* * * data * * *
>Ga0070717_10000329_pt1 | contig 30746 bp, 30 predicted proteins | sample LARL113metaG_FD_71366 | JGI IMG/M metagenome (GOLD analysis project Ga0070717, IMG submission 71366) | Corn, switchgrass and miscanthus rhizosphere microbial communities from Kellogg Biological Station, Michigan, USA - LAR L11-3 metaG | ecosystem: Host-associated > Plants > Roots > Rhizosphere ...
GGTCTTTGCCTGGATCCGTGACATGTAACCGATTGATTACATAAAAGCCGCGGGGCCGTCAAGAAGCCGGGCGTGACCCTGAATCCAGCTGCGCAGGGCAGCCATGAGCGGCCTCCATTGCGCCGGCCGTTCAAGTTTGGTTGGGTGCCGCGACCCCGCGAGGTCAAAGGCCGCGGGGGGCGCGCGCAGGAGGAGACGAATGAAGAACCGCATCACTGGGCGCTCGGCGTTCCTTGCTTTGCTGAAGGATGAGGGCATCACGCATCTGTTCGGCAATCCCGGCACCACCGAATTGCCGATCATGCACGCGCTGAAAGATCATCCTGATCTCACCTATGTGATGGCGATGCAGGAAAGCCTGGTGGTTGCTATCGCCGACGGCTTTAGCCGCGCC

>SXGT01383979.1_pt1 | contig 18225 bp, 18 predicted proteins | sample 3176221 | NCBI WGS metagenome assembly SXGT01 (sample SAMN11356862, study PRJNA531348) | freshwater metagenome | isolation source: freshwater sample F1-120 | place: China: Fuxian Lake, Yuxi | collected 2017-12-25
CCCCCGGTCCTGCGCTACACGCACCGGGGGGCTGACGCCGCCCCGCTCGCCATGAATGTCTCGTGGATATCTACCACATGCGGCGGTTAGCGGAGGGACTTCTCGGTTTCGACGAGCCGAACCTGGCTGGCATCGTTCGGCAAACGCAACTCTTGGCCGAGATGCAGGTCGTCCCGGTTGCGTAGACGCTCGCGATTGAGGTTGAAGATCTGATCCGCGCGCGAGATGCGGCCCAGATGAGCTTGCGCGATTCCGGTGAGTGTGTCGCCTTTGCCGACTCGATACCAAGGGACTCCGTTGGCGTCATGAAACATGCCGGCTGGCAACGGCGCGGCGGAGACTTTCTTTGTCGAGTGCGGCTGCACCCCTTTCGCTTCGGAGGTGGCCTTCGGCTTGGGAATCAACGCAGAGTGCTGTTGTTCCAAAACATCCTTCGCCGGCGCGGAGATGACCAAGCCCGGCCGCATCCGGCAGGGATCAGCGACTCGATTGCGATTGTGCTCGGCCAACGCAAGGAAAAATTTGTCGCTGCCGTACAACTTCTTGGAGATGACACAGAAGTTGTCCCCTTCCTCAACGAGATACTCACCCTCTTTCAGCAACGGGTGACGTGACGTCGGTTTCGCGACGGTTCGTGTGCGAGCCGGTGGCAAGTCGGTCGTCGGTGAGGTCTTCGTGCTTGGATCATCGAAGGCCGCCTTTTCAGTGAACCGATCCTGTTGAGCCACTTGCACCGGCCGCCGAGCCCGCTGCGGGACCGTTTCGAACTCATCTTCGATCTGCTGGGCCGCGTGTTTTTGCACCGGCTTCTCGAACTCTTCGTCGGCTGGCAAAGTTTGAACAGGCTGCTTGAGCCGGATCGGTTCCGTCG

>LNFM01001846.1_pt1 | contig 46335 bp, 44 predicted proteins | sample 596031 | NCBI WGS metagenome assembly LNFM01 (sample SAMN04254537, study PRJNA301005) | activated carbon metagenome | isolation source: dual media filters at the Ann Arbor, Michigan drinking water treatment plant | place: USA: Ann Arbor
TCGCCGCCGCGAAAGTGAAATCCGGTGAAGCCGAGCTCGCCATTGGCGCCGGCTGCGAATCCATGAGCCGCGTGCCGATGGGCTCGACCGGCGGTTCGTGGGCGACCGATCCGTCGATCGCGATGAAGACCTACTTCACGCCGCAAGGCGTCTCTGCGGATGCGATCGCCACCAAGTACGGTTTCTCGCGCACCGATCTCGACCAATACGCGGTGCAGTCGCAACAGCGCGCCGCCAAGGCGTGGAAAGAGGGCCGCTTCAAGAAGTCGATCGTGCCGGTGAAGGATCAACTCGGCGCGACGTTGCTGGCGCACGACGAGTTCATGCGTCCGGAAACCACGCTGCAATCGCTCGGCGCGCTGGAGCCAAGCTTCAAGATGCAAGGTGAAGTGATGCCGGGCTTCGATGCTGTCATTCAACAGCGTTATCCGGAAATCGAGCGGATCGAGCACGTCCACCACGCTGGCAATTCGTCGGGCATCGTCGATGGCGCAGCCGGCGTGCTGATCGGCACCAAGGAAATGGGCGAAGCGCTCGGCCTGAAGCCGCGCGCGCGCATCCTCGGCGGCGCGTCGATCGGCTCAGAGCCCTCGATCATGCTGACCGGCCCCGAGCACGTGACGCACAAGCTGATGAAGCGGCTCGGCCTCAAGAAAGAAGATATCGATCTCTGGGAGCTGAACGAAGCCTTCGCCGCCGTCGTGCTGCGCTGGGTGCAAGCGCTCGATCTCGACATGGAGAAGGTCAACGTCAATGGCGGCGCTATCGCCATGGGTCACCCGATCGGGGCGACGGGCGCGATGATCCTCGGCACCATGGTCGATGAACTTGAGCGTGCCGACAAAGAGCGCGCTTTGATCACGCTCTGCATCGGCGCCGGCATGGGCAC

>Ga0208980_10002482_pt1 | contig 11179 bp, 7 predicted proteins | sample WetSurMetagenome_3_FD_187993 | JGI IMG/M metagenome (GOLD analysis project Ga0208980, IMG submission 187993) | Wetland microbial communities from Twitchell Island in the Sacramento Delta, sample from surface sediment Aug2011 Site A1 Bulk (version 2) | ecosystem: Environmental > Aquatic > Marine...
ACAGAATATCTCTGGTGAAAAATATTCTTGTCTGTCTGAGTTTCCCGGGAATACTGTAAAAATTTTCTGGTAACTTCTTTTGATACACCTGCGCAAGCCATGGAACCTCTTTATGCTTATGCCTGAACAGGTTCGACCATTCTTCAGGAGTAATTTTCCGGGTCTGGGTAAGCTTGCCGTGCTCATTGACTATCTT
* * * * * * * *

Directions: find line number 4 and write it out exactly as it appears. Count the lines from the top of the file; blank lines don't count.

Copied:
CCCCCGGTCCTGCGCTACACGCACCGGGGGGCTGACGCCGCCCCGCTCGCCATGAATGTCTCGTGGATATCTACCACATGCGGCGGTTAGCGGAGGGACTTCTCGGTTTCGACGAGCCGAACCTGGCTGGCATCGTTCGGCAAACGCAACTCTTGGCCGAGATGCAGGTCGTCCCGGTTGCGTAGACGCTCGCGATTGAGGTTGAAGATCTGATCCGCGCGCGAGATGCGGCCCAGATGAGCTTGCGCGATTCCGGTGAGTGTGTCGCCTTTGCCGACTCGATACCAAGGGACTCCGTTGGCGTCATGAAACATGCCGGCTGGCAACGGCGCGGCGGAGACTTTCTTTGTCGAGTGCGGCTGCACCCCTTTCGCTTCGGAGGTGGCCTTCGGCTTGGGAATCAACGCAGAGTGCTGTTGTTCCAAAACATCCTTCGCCGGCGCGGAGATGACCAAGCCCGGCCGCATCCGGCAGGGATCAGCGACTCGATTGCGATTGTGCTCGGCCAACGCAAGGAAAAATTTGTCGCTGCCGTACAACTTCTTGGAGATGACACAGAAGTTGTCCCCTTCCTCAACGAGATACTCACCCTCTTTCAGCAACGGGTGACGTGACGTCGGTTTCGCGACGGTTCGTGTGCGAGCCGGTGGCAAGTCGGTCGTCGGTGAGGTCTTCGTGCTTGGATCATCGAAGGCCGCCTTTTCAGTGAACCGATCCTGTTGAGCCACTTGCACCGGCCGCCGAGCCCGCTGCGGGACCGTTTCGAACTCATCTTCGATCTGCTGGGCCGCGTGTTTTTGCACCGGCTTCTCGAACTCTTCGTCGGCTGGCAAAGTTTGAACAGGCTGCTTGAGCCGGATCGGTTCCGTCG